All in all, a vindication of the judgment of the civic leaders who proposed a downtown arena and convention center and the equally good judgment of the more than 60 percent of the Omaha voters who in 2000 approved the construction-financing package (including $198 million in revenue bonds) and creation of MECA to supervise construction and operation of the arena/convention center.
* * *
Will the real Barack Obama please stand up?
His latest venture into image-building (or should I say image-changing?) is a TV commercial telling about his living a modest-means childhood with his mother, then working his way through Harvard Law School (he doesn’t say whether he received any financial aid or what kind of work he did), then starting his post-graduate life as a social worker in low-income neighborhoods in Chicago, then moving into politics by being elected to the Illinois State Senate.
He has also gone to pains on various occasions to tie his roots somehow to Kansas and his grandparents there. His mother, who was white, grew up in Kansas before marrying a Kenyan.
On the campaign trail Obama has started to refer to his grandmother’s work in an aircraft assembly plant in Kansas (he referred to her as something of a “Rosie the Riveter”) and saying, on one occasion, that his Kansas grandfather had gone to school on the GI Bill of Rights. On another occasion, he said his Kansas grandfather had shown him the grandfather’s dog tags from service in World War II.
The motivation seems a bit murky, but one can speculate that Obama seeks the best of two political worlds—overwhelming support among black voters (as evidenced by his more than 90% majorities among black voters in the Democratic presidential primaries) and support from white voters who might be attracted by the image of a man who rose from humble beginnings, worked his way through Harvard and enjoys telling stories of his white grandparents who showed their patriotism in World War II.
* * *
A news story about efforts in Washington to bail out Americans who bought houses they couldn’t afford was fresh in my mind when I came across a letter in The Financial Times—a British newspaper which covers world affairs, including important news in the United States, very well indeed.
I was impressed with the letter to the editor from a reader named Charles Tan, a resident of Singapore. The headline read: “Average American Joe is going to have to curtail his lifestyle.”
The Singapore letter writer said that a study of the lifestyle of the “Average American Joe” would show that he’s likely to own three credit cards with debt of $21,000, own more than one car and live in a property mortgaged to a bank.
The letter from Singapore offered this advice:
“The average Joe has to curtail his lifestyle and simply live within his means. This could be a downgrade to a smaller home, cutting back on holiday trips or selling the family car if he needs to.
“Of course, none of this will make sense, when the affluent in the US are living a much larger lifestyle. This is free America, the apex of the world’s capitalist economy. The government should not give two hoots about taxing the affluent and reducing handouts to those who are work-shy.”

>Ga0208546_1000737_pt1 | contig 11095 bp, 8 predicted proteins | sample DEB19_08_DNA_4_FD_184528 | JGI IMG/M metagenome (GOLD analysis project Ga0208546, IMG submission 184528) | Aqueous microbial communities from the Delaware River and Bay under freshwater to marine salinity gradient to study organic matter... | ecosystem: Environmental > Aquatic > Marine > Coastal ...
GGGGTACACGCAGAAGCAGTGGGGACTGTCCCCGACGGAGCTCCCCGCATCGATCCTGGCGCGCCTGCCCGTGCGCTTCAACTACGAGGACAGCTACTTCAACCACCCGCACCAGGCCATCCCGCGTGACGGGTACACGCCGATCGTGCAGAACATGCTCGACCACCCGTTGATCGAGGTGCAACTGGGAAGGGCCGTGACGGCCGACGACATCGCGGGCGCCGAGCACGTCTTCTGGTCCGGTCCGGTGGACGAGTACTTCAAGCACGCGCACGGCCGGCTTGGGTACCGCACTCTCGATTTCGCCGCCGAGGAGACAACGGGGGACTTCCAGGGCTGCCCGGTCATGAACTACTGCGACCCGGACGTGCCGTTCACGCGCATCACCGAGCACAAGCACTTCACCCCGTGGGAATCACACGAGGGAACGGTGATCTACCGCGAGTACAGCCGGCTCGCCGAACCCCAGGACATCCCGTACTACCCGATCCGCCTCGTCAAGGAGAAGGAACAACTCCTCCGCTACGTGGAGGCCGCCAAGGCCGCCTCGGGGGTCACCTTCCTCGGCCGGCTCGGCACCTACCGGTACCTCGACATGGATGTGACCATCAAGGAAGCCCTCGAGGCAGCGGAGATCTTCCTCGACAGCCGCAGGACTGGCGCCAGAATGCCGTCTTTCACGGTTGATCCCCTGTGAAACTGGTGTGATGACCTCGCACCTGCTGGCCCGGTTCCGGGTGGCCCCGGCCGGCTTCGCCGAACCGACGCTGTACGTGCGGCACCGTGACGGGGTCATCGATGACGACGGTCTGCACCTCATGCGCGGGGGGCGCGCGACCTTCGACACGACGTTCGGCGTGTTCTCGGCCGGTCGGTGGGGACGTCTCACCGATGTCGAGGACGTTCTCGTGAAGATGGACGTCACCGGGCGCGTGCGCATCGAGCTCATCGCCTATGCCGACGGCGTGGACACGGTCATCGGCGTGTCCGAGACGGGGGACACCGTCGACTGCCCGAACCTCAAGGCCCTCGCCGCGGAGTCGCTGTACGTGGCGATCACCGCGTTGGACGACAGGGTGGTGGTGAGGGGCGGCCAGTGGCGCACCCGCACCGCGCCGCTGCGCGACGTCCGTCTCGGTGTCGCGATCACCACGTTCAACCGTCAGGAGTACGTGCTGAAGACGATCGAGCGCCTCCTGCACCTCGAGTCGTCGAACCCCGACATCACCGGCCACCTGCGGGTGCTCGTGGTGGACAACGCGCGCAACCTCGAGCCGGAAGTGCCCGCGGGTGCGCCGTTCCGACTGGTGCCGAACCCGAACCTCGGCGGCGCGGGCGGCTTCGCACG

Charles Ten’s concluding advice from Singapore:
“The work ethos ought to be strengthened and productivity boosted in big measures. The US should work on balancing the budget and start the slow, arduous process of reducing its trade deficits. It requires financial discipline at both national and individual level.”
Hardly a platform for election to political office in the United States, but thoughtful and, in my opinion, wise advice from a foreigner who appears to me to be friendly to the United States and has the advantage of a clear perspective that distance sometimes makes possible.
* * *
Someone ought to do retired General Wesley Clark the favor of telling him that he isn’t going to be any candidate’s vice presidential running mate—he tried with John Kerry and has tried again with Barack Obama—and he should avoid any more image damage of the type he brought on himself recently.
New York Times columnist Gail Collins noted that Clark had said to a CBS interviewer in regard to John McCain’s military service: “Well, I don’t think that riding in a fighter plane and getting shot down is a qualification to be president.”
Collins questioned whether this is “the best possible line of attack for an Obama supporter to take, when Barack’s only big claim to executive leadership was being a community organizer.” Collins also took another crack at Clark, describing him as “available for a vice-presidential nomination for so long that his shelf-life sticker is expiring.”
And another liberal New York Times columnist, acidulous Maureen Dowd, said that Clark’s crack at McCain really didn’t have anything to do about suggesting Obama is more qualified to lead the nation, including the armed services, than is McCain. Dowd wrote that Clark’s comment was “the old business of grunts resenting flyboys.” (Clark was an infantry commander in Vietnam.)
Can we hope to hear no more public statements from ex-grunt General Wesley Clark (Ret.)? (But, of course, John McCain supporters might prefer that he keep talking.)
# # #